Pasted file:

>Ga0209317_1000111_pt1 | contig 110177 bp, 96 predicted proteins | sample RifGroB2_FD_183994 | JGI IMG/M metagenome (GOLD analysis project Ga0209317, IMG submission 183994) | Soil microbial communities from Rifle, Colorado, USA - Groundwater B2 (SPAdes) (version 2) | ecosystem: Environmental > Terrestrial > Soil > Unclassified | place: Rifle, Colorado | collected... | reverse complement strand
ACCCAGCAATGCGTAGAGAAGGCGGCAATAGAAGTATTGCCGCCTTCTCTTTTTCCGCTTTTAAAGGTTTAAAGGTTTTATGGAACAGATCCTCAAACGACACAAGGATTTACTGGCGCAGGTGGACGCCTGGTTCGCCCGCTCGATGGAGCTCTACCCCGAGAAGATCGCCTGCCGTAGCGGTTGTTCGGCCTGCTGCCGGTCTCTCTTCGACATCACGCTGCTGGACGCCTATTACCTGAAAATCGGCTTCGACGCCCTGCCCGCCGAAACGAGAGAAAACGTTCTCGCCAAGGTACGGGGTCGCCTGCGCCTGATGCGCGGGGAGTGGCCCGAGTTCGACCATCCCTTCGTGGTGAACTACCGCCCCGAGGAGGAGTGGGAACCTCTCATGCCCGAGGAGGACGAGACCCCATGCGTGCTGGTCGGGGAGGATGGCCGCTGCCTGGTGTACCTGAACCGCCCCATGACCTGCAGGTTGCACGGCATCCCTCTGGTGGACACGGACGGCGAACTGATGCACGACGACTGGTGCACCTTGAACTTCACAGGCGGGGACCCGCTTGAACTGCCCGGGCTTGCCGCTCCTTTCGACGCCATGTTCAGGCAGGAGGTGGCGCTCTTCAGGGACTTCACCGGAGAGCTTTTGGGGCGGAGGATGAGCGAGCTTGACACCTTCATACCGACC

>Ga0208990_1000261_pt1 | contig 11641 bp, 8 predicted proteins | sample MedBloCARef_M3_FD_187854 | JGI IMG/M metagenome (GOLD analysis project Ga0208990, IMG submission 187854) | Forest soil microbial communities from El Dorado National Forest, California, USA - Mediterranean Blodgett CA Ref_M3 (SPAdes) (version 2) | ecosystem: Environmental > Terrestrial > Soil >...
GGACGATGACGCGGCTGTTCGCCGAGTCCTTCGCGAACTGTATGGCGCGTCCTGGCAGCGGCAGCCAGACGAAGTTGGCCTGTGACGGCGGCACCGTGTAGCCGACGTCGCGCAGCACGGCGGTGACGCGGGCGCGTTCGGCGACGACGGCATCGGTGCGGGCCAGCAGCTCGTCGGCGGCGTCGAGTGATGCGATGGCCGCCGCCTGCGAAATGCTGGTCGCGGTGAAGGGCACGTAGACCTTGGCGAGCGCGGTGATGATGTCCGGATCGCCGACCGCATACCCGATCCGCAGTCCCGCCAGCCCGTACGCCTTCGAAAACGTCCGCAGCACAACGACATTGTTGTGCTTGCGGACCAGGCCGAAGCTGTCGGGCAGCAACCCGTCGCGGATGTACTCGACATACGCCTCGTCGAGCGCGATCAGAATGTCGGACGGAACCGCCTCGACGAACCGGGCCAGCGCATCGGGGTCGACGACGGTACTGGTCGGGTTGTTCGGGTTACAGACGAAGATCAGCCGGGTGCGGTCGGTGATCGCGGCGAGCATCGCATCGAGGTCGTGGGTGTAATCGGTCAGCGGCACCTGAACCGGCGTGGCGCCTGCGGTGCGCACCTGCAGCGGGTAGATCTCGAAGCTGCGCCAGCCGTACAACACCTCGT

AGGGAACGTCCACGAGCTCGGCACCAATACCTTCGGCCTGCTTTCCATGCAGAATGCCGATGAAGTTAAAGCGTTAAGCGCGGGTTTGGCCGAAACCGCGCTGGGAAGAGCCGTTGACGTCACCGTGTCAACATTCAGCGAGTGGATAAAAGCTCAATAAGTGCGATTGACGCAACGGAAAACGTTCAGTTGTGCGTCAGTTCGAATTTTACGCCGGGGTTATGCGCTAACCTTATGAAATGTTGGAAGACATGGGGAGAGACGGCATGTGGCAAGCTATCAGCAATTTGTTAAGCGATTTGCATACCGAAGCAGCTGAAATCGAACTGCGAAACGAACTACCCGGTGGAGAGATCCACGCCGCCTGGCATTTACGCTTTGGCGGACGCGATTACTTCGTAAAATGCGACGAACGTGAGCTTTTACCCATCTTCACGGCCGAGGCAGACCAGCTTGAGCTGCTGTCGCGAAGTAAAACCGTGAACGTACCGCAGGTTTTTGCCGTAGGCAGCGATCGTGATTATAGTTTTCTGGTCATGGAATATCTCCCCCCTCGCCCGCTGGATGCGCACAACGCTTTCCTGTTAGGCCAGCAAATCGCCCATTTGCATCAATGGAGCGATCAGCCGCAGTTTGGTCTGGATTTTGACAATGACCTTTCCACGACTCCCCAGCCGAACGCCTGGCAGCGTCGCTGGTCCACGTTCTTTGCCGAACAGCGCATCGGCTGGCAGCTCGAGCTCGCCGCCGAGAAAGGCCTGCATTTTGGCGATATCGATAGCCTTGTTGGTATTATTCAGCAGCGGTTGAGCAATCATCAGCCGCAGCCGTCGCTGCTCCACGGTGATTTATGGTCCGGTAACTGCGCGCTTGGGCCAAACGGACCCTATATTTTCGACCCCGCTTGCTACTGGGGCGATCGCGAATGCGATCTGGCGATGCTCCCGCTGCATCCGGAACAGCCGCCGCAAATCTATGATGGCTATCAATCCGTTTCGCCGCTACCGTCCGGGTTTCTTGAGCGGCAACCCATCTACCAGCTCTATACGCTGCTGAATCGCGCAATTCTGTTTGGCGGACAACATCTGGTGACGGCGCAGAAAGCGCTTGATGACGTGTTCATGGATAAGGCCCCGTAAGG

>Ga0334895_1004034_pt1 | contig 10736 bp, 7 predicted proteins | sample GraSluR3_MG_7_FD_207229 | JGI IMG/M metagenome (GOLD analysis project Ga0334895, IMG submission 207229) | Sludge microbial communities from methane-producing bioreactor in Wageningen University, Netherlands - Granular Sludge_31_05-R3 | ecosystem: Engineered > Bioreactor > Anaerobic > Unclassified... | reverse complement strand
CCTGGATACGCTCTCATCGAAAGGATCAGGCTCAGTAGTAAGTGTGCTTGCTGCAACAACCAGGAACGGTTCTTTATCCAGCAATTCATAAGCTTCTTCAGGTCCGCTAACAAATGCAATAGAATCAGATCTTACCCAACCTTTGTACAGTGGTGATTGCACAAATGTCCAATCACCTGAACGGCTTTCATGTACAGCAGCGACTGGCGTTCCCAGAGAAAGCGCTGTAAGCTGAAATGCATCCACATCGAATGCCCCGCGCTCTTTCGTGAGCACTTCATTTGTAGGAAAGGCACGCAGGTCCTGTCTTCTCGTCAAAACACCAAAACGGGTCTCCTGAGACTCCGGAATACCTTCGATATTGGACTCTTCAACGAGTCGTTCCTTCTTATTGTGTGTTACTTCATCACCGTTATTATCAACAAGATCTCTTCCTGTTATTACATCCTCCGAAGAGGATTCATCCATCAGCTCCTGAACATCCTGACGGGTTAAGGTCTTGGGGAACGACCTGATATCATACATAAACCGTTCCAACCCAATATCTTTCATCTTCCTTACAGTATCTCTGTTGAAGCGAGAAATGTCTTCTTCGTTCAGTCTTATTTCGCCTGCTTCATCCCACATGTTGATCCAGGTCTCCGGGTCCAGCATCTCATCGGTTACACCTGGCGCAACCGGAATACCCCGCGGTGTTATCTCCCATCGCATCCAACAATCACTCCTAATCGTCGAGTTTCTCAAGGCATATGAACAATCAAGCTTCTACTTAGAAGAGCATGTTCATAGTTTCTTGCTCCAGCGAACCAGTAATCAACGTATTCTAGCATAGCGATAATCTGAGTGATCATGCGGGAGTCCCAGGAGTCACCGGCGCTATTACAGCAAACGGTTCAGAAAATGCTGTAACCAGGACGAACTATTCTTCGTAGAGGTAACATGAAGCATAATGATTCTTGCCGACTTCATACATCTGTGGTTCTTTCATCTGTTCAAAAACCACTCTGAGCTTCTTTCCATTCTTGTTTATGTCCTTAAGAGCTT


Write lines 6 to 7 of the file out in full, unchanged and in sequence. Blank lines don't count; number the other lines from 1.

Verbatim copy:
>Ga0334895_1004034_pt1 | contig 10736 bp, 7 predicted proteins | sample GraSluR3_MG_7_FD_207229 | JGI IMG/M metagenome (GOLD analysis project Ga0334895, IMG submission 207229) | Sludge microbial communities from methane-producing bioreactor in Wageningen University, Netherlands - Granular Sludge_31_05-R3 | ecosystem: Engineered > Bioreactor > Anaerobic > Unclassified... | reverse complement strand
CCTGGATACGCTCTCATCGAAAGGATCAGGCTCAGTAGTAAGTGTGCTTGCTGCAACAACCAGGAACGGTTCTTTATCCAGCAATTCATAAGCTTCTTCAGGTCCGCTAACAAATGCAATAGAATCAGATCTTACCCAACCTTTGTACAGTGGTGATTGCACAAATGTCCAATCACCTGAACGGCTTTCATGTACAGCAGCGACTGGCGTTCCCAGAGAAAGCGCTGTAAGCTGAAATGCATCCACATCGAATGCCCCGCGCTCTTTCGTGAGCACTTCATTTGTAGGAAAGGCACGCAGGTCCTGTCTTCTCGTCAAAACACCAAAACGGGTCTCCTGAGACTCCGGAATACCTTCGATATTGGACTCTTCAACGAGTCGTTCCTTCTTATTGTGTGTTACTTCATCACCGTTATTATCAACAAGATCTCTTCCTGTTATTACATCCTCCGAAGAGGATTCATCCATCAGCTCCTGAACATCCTGACGGGTTAAGGTCTTGGGGAACGACCTGATATCATACATAAACCGTTCCAACCCAATATCTTTCATCTTCCTTACAGTATCTCTGTTGAAGCGAGAAATGTCTTCTTCGTTCAGTCTTATTTCGCCTGCTTCATCCCACATGTTGATCCAGGTCTCCGGGTCCAGCATCTCATCGGTTACACCTGGCGCAACCGGAATACCCCGCGGTGTTATCTCCCATCGCATCCAACAATCACTCCTAATCGTCGAGTTTCTCAAGGCATATGAACAATCAAGCTTCTACTTAGAAGAGCATGTTCATAGTTTCTTGCTCCAGCGAACCAGTAATCAACGTATTCTAGCATAGCGATAATCTGAGTGATCATGCGGGAGTCCCAGGAGTCACCGGCGCTATTACAGCAAACGGTTCAGAAAATGCTGTAACCAGGACGAACTATTCTTCGTAGAGGTAACATGAAGCATAATGATTCTTGCCGACTTCATACATCTGTGGTTCTTTCATCTGTTCAAAAACCACTCTGAGCTTCTTTCCATTCTTGTTTATGTCCTTAAGAGCTT